One Health - Rabies

Insights into Singapore’s Free-Roaming Dog Behaviour: Exploring Movement Patterns and home range

Background and Objective


The free-roaming dog research, including spatial tracking, is a critical area of study aimed at understanding the behaviour and movement patterns of free-roaming dogs in Singapore. By utilising tools such as GPS collars and Geographic Information Systems (GIS), researchers gain insights into the spatial distribution of free-roaming dogs, movement behaviour, and interaction with human settlements. This research not only sheds light on the ecological implications of free-roaming dog populations but also aids in the development of effective and targeted management strategies to mitigate potential risks to public health and dog population increase. Additionally, spatial tracking data helps inform policymakers and animal welfare organisations in implementing targeted efforts under the Trap-Neuter-Rehome/Release-Manage (TNRM) programme.

Deployment of satellite tracking collar on a free-roaming dog after it has been assessed to be healthy and suitable for collaring by our team of veterinarians

GPS satellite tracking collars with proximity function are invaluable tools in studying movement ecology and interaction patterns of animals, especially wildlife such as coyotes. We apply these collars to study movement, home range and inter/intra-pack behaviour of free-roaming dogs in Singapore. The collars not only provide accurate location data but also allow researchers to track the spatial proximity and social interactions between individual dogs or groups. By analysing this data, researchers can gain a deeper understanding of how free-roaming dogs navigate and utilise urban spaces, their territorial behaviour, and the dynamics of their social networks. Furthermore, heatmaps can be generated from GPS data to visualise the density of dog movement in areas which have high human activity. This would help identify potential hotspots of human-dog interactions, enabling a better assessment of the risks and benefits associated with the presence of free-roaming dogs in specific areas.

Prioritising animal welfare and safety


The selection criteria of GPS collars and study subjects, as well as the tagging process, was designed to prioritise the safety and well-being of the animals involved. Before tagging a dog, a thorough assessment of its physical condition, health, and behaviour is assessed by the researchers and veterinarians. Only dogs that meet specific criteria, such as having an acceptable body condition and weight were considered eligible for collar attachment. The type of collar was selected to ensure it was appropriate for use on canines and does not exceed a certain percentage of the dog’s body weight to avoid any discomfort or impairment of the dog’s natural movements. Dogs displaying signs of illness or injury are excluded from the study. Researchers also closely track the collared dogs’ movements to assess their behaviour and ensure that the GPS collars were properly functioning without causing any discomfort or hindrance to the dogs’ daily activities.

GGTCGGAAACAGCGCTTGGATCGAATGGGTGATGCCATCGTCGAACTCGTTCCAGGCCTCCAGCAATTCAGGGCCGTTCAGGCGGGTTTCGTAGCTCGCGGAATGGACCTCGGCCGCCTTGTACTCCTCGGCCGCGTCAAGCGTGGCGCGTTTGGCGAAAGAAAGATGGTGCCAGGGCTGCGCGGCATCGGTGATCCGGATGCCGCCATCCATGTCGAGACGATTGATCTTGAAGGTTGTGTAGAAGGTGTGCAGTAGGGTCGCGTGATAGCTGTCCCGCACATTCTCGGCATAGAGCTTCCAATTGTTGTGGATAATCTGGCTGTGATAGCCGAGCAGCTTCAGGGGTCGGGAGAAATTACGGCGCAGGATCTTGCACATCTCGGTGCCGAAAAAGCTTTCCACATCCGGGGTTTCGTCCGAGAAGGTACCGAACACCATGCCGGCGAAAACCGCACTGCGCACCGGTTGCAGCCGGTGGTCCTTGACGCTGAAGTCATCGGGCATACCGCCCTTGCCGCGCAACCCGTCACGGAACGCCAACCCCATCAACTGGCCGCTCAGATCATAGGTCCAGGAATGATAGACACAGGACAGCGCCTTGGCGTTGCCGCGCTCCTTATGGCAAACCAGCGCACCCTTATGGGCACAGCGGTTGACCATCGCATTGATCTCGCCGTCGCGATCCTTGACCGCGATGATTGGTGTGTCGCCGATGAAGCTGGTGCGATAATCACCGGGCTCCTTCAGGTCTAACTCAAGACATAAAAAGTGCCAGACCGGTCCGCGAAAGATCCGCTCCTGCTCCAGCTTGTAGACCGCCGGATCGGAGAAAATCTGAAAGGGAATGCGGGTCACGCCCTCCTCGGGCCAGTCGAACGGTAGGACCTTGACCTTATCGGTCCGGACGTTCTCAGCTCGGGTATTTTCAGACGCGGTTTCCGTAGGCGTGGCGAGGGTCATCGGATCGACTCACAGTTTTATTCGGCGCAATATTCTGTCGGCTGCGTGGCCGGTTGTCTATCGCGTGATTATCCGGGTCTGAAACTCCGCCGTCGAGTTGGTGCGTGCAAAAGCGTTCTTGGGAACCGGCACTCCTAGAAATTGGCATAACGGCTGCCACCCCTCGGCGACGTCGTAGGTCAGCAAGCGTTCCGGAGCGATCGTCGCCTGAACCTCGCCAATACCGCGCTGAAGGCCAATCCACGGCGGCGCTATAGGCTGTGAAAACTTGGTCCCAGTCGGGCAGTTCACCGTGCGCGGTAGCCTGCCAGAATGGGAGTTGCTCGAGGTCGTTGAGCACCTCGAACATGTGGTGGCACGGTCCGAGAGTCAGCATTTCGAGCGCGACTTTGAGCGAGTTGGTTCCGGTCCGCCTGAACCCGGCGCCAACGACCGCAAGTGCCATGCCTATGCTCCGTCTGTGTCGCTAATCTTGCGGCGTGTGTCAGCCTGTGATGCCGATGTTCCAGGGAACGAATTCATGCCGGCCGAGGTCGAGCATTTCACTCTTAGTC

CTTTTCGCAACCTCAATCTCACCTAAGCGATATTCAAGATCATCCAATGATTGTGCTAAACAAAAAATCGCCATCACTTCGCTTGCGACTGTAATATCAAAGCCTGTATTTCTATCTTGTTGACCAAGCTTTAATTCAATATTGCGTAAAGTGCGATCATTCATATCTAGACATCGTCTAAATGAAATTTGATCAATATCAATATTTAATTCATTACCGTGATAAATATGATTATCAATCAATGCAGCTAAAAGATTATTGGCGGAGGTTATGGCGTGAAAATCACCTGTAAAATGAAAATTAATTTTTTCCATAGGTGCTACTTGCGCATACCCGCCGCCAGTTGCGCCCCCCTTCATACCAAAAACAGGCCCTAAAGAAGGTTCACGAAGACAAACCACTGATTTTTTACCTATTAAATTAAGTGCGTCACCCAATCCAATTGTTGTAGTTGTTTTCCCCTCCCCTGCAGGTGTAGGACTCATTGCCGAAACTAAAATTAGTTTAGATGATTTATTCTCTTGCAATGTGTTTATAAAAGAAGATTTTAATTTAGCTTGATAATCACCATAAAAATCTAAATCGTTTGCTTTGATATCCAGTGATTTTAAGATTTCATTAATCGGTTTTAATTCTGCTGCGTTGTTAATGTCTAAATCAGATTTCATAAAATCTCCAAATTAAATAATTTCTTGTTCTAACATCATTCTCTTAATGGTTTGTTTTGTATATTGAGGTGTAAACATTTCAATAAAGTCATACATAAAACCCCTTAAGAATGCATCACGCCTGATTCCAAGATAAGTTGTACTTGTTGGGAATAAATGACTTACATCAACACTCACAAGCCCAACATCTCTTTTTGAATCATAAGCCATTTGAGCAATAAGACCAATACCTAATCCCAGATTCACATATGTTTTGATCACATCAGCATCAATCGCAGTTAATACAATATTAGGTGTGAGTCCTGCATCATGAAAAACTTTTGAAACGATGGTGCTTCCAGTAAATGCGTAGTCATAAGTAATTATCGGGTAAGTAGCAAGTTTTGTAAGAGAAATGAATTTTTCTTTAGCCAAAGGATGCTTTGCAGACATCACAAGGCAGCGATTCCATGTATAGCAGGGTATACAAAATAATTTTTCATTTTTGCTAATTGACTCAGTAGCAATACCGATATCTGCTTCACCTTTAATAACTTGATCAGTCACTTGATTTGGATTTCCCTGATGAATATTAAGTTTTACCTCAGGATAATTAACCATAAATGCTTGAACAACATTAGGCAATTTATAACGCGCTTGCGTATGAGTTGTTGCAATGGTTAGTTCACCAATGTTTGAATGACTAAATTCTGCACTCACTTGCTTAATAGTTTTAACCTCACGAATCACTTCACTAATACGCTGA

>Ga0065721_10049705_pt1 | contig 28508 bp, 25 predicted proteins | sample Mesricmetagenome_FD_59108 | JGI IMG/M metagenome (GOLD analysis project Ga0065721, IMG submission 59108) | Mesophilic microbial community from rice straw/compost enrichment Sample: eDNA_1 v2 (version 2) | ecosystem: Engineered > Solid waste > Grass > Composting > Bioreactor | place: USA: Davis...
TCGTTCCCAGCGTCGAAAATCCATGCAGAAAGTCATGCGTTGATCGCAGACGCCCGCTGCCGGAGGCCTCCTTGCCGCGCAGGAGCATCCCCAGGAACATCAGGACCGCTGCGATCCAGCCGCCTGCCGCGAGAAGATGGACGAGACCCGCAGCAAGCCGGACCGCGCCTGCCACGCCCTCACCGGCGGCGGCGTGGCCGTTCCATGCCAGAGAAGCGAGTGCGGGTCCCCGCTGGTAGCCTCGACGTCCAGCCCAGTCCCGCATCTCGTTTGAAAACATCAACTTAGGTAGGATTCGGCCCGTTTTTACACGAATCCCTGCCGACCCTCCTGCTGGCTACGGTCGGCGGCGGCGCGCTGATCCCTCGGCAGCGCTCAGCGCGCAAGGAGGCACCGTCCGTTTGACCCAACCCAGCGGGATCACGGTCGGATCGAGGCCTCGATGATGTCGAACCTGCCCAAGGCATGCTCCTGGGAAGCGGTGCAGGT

GPS tagging free-roaming dogs comes with several challenges that researchers must navigate. One significant hurdle is capturing and trapping the dogs to attach the collars. These dogs by nature are often wary of human presence and can be difficult to approach, making the trapping process time-consuming and requiring specialised skills. The safety of both the dogs and researchers must be carefully considered during capture efforts. Logistically, maintaining and retrieving the collars can be challenging in urban environments with limited access to certain areas and potential hazards. Furthermore, there may be social challenges related to public perception and community engagement. Local knowledge, attitude, and perception (KAP) towards free-roaming dogs and research activities can vary, therefore it was essential to build trust and cooperation to ensure successful data collection. Balancing these logistical and social challenges was essential for carrying out an effective and responsible research study.

Preliminary findings


The initial observations from the tracking data collected offer intriguing insights into the behaviour and movement patterns of free-roaming dogs in different environments. Within industrial areas, where regular caregivers provide food and shelter, the dogs seem to exhibit a strong attachment to the compounds in which they receive regular care. This attachment likely stems from the establishment of a familiar and reliable food source, leading to a more localised roaming pattern. On the other hand, free-roaming dogs living in forested areas appear to have a more expansive roaming range. The observation of these dogs venturing great distances into residential areas indicates their adaptability and resourcefulness in seeking sustenance beyond their primary habitation. These findings highlight the importance of considering the specific ecological and human-impact factors (e.g., food availability, level of urbanisation, human activity levels) in different areas when designing management strategies for free-roaming dog populations, with the potential for tailored interventions to address the varying needs of dogs in different environments.

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